The IAS addressing revenue recognition principles, in general terms, is IAS 18. It prescribes the accounting treatment for revenue arising from certain types of transactions and events and, while useful, is not a comprehensive treatise on the peculiarities on all the diverse forms of revenue and of possible recognition strategies that could be encountered. The basic premise is that revenue should be measured at the fair value of the consideration that has been received when the product or service promised has been provided to the customer. Specific guidance applies to various categories of revenues.
Thus, in the normal sale of goods, revenue is presumed to have been realized when the significant risks and rewards have been transferred to the buyer, accompanied by the forfeiture of effective control by the seller, and the amount to be received can be reliably measured. For most routine transactions (e.g., by retail merchants), this occurs when the goods have been delivered to the customer.
In the case of the sale of services, IAS 18 provides that one of two permitted methods be used, which are not alternatives but rather are dependent upon the circumstances. In the normal instance, when the outcome of the service transaction can be measured reliably, IAS 18 requires that some variant of "percentage of completion" be used to recognize revenue. When that threshold condition cannot be satisfied, however, then revenue is recognized only to the extent that expenses which are probable of recovery are incurred; that is, profit is deferred and recognized only after full cost recovery is achieved.
For interest, royalties and dividends, recognition is warranted when it is probable that economic benefits will flow to the enterprise. Specifically, interest is recognized on a time proportion basis, taking into account the effective yield on the asset. Royalties are recognized on an accrual basis, in accordance with the terms of the underlying agreement. Dividend income is recognized when the shareholder's right to receive payment has been established.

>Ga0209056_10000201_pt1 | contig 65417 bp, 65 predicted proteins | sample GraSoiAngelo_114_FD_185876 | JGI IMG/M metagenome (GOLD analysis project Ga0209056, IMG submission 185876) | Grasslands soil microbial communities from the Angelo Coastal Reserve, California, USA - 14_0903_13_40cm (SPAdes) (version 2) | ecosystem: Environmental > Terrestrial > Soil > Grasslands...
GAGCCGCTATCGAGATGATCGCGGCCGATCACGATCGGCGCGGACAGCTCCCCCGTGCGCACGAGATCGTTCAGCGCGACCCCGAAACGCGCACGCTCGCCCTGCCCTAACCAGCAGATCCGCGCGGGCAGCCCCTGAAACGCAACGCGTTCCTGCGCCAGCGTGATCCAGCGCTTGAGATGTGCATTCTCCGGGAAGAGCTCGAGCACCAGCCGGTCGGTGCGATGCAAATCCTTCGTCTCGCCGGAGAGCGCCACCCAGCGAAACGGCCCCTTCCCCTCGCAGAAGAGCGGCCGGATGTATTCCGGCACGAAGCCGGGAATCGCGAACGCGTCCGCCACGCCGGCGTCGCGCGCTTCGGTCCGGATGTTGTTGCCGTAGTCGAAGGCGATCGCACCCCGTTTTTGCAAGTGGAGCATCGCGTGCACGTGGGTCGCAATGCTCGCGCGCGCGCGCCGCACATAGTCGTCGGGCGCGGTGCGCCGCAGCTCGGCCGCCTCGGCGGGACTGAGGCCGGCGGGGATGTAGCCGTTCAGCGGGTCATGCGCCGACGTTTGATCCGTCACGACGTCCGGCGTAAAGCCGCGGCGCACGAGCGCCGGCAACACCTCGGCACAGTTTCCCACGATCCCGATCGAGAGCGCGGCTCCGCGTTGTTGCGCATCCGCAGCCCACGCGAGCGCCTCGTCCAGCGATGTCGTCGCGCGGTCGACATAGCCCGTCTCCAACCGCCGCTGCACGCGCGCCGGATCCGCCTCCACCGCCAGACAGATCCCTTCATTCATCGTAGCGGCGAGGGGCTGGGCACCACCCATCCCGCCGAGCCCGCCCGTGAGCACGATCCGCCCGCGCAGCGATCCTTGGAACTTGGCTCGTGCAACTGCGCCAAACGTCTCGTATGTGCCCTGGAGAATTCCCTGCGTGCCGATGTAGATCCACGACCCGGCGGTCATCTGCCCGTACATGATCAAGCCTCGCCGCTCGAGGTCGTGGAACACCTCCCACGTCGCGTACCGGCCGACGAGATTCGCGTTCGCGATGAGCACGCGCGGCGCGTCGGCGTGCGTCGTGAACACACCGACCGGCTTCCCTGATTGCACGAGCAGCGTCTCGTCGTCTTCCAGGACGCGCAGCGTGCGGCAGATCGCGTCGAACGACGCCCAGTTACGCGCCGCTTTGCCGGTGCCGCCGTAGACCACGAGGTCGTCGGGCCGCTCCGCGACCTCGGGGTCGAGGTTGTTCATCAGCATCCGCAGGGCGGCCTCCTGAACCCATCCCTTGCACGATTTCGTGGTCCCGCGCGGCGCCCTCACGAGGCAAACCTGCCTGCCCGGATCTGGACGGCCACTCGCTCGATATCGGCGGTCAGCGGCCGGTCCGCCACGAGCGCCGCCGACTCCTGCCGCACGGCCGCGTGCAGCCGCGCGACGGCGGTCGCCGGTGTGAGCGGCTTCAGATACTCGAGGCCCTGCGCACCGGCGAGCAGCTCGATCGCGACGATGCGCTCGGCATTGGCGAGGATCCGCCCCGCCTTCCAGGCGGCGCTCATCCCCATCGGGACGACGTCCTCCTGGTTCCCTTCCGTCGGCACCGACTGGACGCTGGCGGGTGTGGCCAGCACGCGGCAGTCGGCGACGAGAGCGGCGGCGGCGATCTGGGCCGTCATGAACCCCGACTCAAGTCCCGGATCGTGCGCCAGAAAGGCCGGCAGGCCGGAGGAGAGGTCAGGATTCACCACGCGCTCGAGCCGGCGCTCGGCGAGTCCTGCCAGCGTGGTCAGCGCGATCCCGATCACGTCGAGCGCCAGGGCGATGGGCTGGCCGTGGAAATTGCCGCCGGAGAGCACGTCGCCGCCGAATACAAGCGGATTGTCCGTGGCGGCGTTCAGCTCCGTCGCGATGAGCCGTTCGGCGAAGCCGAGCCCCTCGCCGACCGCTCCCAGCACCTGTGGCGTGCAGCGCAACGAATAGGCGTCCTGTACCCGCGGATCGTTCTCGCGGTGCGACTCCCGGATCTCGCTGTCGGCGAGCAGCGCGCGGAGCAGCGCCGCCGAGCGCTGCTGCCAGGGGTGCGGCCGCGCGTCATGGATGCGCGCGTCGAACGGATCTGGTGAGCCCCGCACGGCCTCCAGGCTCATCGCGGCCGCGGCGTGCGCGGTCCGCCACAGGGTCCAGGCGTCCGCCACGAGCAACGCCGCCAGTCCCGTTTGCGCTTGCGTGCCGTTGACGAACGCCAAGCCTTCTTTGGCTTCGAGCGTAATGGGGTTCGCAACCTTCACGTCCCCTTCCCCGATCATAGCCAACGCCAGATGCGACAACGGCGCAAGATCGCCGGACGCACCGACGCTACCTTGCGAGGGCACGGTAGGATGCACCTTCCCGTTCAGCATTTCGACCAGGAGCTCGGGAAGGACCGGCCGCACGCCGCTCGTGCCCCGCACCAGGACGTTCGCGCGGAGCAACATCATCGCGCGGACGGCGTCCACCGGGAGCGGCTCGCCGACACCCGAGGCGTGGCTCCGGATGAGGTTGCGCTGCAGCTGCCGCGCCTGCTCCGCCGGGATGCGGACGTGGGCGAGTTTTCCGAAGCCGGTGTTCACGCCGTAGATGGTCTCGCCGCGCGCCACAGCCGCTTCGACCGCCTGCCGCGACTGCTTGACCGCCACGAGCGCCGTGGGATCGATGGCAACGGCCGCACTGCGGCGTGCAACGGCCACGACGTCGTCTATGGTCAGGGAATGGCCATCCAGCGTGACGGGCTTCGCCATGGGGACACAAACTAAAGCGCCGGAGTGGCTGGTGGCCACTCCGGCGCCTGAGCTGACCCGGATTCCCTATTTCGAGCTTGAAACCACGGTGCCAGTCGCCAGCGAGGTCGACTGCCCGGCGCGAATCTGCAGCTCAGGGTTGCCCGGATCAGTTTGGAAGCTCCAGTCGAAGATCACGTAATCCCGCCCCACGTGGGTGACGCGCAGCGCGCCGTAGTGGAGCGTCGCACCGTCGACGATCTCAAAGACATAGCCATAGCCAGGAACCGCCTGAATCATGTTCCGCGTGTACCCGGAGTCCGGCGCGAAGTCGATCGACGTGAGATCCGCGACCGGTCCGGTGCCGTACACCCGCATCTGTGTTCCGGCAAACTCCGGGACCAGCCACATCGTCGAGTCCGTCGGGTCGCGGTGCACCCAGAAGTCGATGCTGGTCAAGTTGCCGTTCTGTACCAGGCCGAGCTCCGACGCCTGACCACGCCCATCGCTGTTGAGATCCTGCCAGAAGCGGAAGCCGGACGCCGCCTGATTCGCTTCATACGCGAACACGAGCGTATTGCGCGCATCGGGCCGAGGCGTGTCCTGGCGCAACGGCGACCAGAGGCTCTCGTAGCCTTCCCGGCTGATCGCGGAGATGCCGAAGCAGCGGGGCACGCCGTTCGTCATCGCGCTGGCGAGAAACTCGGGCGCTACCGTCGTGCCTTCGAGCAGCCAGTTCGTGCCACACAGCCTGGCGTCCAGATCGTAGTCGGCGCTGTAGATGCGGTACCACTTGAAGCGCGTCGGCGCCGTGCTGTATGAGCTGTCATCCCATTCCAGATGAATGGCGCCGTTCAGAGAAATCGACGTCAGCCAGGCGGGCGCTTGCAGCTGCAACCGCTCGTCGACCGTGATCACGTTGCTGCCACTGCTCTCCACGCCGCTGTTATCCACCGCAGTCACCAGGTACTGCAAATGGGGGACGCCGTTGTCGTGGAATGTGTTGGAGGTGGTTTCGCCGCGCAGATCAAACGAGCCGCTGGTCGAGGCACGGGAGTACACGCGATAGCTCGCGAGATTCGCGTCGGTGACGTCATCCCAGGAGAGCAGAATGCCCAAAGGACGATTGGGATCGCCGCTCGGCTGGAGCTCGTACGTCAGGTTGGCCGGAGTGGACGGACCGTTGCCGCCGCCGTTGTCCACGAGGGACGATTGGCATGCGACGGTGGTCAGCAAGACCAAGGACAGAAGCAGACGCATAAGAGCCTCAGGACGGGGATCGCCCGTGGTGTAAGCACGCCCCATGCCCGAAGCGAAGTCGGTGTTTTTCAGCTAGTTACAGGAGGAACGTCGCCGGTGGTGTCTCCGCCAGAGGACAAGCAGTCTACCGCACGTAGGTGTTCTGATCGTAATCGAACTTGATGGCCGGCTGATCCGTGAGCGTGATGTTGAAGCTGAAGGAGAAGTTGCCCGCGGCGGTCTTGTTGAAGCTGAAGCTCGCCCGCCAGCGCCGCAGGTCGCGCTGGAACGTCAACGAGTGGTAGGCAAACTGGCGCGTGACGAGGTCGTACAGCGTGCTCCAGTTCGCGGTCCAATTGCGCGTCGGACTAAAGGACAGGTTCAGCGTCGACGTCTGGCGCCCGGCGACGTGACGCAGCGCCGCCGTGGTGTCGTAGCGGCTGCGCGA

In recent years, particularly with the advent of web-based "e-commerce" enterprises, there has been a large increase in the occurrence of barter transactions. The more controversial of the barter transactions involve swapping of advertising services (e.g., whereby two or more e-commerce operations "swap" display advertising on the others' websites), particularly when these were valued by reference to arbitrary prices or those seldom-equaled in cash transactions at arm's-length. The SIC has issued an interpretation, SIC 31, which establishes the requirement that, in order for revenue to be recognized in such advertising swap situations, there must be an objective measure of the value of the services provided by the entity seeking to recognize revenue. In the absence of such reliable data, no revenue can be recognized.
IAS 18 also establishes certain disclosure requirements, including the revenue recognition accounting policies of the reporting entity.
The IASB is planning to address revenue recognition as part of its Liabilities and Revenue project. It is believed that this project will attempt to craft more specific guidance on how various generic types of revenue are to be given recognition.
IASC's Framework for Preparation and Presentation of Financial Statements IAS 18, SIC 31